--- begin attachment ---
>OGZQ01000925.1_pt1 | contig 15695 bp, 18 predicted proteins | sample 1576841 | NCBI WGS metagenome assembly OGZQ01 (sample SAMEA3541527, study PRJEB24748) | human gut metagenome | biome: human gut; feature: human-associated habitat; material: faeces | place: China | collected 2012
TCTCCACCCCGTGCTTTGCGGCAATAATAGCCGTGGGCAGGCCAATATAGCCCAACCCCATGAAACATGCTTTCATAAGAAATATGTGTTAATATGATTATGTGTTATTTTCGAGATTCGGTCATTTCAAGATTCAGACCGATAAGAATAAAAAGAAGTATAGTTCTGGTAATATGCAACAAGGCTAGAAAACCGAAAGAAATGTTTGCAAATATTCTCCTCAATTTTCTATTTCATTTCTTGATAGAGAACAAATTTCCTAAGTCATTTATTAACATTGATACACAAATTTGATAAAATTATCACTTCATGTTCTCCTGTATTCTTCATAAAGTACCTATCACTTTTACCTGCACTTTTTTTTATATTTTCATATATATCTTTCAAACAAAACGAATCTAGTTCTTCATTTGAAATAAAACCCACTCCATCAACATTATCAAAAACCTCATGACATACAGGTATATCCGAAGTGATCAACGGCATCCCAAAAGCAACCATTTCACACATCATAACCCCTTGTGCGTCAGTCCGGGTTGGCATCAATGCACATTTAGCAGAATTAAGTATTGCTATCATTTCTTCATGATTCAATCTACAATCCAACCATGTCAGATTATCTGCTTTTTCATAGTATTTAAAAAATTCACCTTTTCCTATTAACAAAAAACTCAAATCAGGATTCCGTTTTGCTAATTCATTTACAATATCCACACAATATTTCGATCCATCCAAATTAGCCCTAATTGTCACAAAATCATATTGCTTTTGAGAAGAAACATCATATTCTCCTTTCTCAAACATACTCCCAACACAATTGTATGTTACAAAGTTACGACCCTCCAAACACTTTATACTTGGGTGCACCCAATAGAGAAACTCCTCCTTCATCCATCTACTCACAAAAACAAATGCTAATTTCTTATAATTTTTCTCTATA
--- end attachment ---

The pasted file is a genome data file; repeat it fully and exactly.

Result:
>OGZQ01000925.1_pt1 | contig 15695 bp, 18 predicted proteins | sample 1576841 | NCBI WGS metagenome assembly OGZQ01 (sample SAMEA3541527, study PRJEB24748) | human gut metagenome | biome: human gut; feature: human-associated habitat; material: faeces | place: China | collected 2012
TCTCCACCCCGTGCTTTGCGGCAATAATAGCCGTGGGCAGGCCAATATAGCCCAACCCCATGAAACATGCTTTCATAAGAAATATGTGTTAATATGATTATGTGTTATTTTCGAGATTCGGTCATTTCAAGATTCAGACCGATAAGAATAAAAAGAAGTATAGTTCTGGTAATATGCAACAAGGCTAGAAAACCGAAAGAAATGTTTGCAAATATTCTCCTCAATTTTCTATTTCATTTCTTGATAGAGAACAAATTTCCTAAGTCATTTATTAACATTGATACACAAATTTGATAAAATTATCACTTCATGTTCTCCTGTATTCTTCATAAAGTACCTATCACTTTTACCTGCACTTTTTTTTATATTTTCATATATATCTTTCAAACAAAACGAATCTAGTTCTTCATTTGAAATAAAACCCACTCCATCAACATTATCAAAAACCTCATGACATACAGGTATATCCGAAGTGATCAACGGCATCCCAAAAGCAACCATTTCACACATCATAACCCCTTGTGCGTCAGTCCGGGTTGGCATCAATGCACATTTAGCAGAATTAAGTATTGCTATCATTTCTTCATGATTCAATCTACAATCCAACCATGTCAGATTATCTGCTTTTTCATAGTATTTAAAAAATTCACCTTTTCCTATTAACAAAAAACTCAAATCAGGATTCCGTTTTGCTAATTCATTTACAATATCCACACAATATTTCGATCCATCCAAATTAGCCCTAATTGTCACAAAATCATATTGCTTTTGAGAAGAAACATCATATTCTCCTTTCTCAAACATACTCCCAACACAATTGTATGTTACAAAGTTACGACCCTCCAAACACTTTATACTTGGGTGCACCCAATAGAGAAACTCCTCCTTCATCCATCTACTCACAAAAACAAATGCTAATTTCTTATAATTTTTCTCTATA